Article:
According to a couple of reports around the net, including one coming from Damien Triolet from Hardware.fr, both the MSI factory-overclocked Geforce GTX 1080 Gaming X, which was reviewed by Techpowerup.com and had the same issue, and the Asus GTX 1080 Strix have been sent out with different and higher GPU clocks than those that are enabled out-of-the-box on those same graphics cards that can be bought from retail/e-tail.
The MSI factory-overclocked Geforce GTX 1080 Gaming X has three clock speed profiles, Gaming, OC and Silent mode, all three enabled via software, while the Asus GTX 1080 Strix has a similar thing with two profiles, standard and overclocked. The OC mode on the MSI GTX 1080 Gaming X pushes the card to 1708MHz for the GPU base and 1847MHz for the GPU boost but the actual retail card has the Gaming profile enabled by default. The reviewed Asus GTX 1080 Strix graphics cards worked at 1785MHz for review samples and 1759MHz when you get it from retail/e-tail shelf.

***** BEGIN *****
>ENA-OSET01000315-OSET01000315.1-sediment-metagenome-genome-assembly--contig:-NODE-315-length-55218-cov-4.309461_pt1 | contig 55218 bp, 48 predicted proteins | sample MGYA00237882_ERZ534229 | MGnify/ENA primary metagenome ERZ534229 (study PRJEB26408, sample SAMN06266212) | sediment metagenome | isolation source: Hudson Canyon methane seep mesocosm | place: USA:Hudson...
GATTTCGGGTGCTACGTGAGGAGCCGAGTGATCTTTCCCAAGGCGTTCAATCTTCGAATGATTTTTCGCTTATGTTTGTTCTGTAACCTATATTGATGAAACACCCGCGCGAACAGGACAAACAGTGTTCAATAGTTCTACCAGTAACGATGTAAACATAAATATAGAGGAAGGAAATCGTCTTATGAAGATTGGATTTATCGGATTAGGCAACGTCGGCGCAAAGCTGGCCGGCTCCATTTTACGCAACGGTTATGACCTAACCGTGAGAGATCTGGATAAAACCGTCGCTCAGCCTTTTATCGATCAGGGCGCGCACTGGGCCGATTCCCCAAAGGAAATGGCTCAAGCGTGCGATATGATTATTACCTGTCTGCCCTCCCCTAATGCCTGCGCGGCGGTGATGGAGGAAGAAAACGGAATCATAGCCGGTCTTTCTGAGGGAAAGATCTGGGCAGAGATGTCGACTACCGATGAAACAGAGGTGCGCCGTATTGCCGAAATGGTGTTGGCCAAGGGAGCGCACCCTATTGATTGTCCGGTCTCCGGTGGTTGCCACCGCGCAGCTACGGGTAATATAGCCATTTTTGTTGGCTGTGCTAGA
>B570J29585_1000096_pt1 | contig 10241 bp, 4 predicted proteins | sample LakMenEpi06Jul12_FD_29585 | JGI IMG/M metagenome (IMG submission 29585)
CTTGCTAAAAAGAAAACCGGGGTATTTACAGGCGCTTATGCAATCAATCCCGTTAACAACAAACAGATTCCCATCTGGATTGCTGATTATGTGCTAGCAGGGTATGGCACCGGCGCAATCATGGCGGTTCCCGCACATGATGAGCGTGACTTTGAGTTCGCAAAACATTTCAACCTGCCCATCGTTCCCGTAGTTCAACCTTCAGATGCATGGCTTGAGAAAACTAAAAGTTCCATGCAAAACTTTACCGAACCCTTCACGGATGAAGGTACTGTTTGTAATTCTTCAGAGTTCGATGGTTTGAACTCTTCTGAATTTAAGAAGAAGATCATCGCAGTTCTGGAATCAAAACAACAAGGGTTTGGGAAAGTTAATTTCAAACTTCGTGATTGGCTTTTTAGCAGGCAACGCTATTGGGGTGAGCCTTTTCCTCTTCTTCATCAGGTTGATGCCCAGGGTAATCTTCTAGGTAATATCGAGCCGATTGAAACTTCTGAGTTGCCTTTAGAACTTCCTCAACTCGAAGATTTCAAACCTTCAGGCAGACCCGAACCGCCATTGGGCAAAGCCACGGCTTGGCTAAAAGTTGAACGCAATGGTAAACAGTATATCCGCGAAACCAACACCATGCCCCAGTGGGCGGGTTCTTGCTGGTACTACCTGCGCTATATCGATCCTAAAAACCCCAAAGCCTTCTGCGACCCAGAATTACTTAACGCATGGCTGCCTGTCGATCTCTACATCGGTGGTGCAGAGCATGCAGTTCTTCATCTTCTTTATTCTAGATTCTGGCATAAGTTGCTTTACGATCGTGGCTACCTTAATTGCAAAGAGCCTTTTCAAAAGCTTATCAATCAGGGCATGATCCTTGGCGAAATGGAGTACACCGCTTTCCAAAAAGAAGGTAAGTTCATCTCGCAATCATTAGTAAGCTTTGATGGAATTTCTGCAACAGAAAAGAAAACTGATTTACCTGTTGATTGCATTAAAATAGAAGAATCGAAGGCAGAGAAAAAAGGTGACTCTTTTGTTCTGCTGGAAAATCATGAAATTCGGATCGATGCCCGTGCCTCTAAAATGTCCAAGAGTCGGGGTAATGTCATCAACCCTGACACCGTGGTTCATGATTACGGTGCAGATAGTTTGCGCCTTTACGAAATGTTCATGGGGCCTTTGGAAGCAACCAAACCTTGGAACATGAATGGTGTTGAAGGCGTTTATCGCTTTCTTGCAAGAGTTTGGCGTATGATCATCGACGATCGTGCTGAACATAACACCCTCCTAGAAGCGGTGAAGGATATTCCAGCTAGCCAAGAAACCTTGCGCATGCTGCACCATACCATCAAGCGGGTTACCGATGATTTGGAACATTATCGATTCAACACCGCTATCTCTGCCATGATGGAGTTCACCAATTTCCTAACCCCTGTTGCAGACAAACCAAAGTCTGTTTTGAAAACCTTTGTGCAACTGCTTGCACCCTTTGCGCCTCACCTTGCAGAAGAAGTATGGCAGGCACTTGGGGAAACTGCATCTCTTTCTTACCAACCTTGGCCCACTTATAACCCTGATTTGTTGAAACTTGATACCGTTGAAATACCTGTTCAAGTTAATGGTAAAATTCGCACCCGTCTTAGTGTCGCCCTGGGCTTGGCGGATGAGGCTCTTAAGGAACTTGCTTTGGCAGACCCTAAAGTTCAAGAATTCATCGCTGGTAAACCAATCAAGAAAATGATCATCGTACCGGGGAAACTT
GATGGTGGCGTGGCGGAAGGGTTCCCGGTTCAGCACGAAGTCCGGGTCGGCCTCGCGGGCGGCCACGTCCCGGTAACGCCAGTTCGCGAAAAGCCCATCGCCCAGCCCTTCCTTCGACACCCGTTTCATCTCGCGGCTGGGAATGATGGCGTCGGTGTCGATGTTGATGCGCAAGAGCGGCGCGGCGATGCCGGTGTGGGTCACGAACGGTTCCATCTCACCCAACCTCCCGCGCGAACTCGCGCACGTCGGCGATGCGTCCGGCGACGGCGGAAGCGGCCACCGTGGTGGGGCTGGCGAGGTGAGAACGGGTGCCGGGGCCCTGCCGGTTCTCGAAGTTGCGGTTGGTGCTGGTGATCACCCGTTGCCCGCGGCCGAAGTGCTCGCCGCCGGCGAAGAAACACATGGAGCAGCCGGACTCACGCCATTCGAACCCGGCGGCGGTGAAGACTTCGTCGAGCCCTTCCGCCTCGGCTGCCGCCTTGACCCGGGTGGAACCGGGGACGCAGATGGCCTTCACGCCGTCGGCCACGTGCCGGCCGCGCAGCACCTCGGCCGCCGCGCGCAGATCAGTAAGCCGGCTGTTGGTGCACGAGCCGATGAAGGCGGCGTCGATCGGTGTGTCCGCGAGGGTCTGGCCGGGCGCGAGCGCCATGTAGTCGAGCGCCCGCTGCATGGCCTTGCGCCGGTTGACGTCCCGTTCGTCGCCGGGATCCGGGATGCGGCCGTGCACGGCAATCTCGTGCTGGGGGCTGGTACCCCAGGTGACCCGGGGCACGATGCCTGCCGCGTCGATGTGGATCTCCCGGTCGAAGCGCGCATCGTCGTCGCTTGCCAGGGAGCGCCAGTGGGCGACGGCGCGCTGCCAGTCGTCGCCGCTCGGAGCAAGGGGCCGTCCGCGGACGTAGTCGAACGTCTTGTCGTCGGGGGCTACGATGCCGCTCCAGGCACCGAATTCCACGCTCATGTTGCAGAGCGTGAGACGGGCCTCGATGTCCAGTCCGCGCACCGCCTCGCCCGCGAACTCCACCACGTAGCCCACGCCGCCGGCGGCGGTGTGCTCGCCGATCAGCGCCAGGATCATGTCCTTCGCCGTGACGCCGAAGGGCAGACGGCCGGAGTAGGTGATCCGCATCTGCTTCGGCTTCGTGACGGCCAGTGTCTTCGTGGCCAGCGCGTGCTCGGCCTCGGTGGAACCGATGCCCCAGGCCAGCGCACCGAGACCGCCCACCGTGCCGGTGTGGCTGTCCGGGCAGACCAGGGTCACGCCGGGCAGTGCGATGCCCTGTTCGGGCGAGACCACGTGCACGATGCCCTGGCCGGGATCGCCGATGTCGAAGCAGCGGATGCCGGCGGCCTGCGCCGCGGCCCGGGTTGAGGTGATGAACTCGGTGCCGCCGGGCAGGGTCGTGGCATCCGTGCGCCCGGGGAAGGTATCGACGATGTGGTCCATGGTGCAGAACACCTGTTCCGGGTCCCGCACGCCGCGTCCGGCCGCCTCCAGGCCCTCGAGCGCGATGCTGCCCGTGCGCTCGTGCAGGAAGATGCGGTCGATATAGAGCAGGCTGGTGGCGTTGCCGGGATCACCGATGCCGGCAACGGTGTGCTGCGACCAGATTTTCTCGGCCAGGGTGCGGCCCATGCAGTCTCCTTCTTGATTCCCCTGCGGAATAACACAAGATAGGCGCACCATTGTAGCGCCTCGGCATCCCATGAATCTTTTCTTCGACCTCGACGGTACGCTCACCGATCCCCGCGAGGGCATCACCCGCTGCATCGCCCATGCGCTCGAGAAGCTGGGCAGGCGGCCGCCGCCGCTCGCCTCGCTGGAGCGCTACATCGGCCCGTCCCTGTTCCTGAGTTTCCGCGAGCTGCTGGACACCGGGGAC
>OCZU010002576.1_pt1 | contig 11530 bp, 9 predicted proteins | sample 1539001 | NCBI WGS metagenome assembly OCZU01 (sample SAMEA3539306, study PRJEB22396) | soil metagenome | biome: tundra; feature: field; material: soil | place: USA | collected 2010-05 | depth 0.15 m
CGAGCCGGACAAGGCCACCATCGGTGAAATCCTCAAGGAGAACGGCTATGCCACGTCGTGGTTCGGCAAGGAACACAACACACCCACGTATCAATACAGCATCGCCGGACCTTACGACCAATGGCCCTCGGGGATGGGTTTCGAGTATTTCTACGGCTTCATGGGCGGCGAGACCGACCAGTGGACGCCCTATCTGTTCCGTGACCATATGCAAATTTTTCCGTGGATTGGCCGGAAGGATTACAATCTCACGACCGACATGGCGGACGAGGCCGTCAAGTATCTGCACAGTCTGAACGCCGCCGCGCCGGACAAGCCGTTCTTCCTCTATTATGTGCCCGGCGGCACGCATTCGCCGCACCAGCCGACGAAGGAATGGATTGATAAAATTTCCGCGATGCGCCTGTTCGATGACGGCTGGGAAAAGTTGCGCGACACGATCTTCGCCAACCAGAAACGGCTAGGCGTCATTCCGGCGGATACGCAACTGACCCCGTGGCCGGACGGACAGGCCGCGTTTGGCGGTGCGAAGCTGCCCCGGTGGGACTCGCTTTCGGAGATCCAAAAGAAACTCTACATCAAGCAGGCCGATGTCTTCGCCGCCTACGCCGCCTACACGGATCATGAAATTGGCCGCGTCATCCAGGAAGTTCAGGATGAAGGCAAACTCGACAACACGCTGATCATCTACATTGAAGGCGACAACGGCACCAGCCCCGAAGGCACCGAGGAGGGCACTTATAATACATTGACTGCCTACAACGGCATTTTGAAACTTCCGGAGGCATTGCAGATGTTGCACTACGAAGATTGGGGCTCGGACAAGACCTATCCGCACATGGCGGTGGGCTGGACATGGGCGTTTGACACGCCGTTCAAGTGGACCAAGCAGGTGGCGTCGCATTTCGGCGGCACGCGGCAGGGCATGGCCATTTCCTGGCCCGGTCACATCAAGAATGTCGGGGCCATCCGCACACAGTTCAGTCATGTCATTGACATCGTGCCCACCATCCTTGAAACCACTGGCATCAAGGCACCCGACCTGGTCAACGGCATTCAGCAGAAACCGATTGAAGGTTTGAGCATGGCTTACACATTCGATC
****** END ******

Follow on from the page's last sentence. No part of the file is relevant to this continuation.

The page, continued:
Both the MSI and ASUS have issued statements saying that those graphics cards have a special OC mode that can be enabled via software but do not work at those clocks from the box so it is not a big issue for consumers as you only need to install the software in order to run them at those same clocks. According to ASUS and MSI, these modes were simply enabled by default on review samples to make life easier for reviewers.
EVGA was quite keen to note that it was one of the first Nvidia AIB partners to offer factory-overclocked graphics cards and that the company has always delivered the exact same products to both reviews as well as customers and with its SuperClocked, FTW and Classified, "what you see is what you get".
While this is not a big difference or a big issue since you can actually enable those modes via software, some buyers might feel tricked as these won't get them the same clocks as they seen in reviews. The same issue might be seen with upcoming GTX 1070 series graphics cards but there haven't been any reports so far.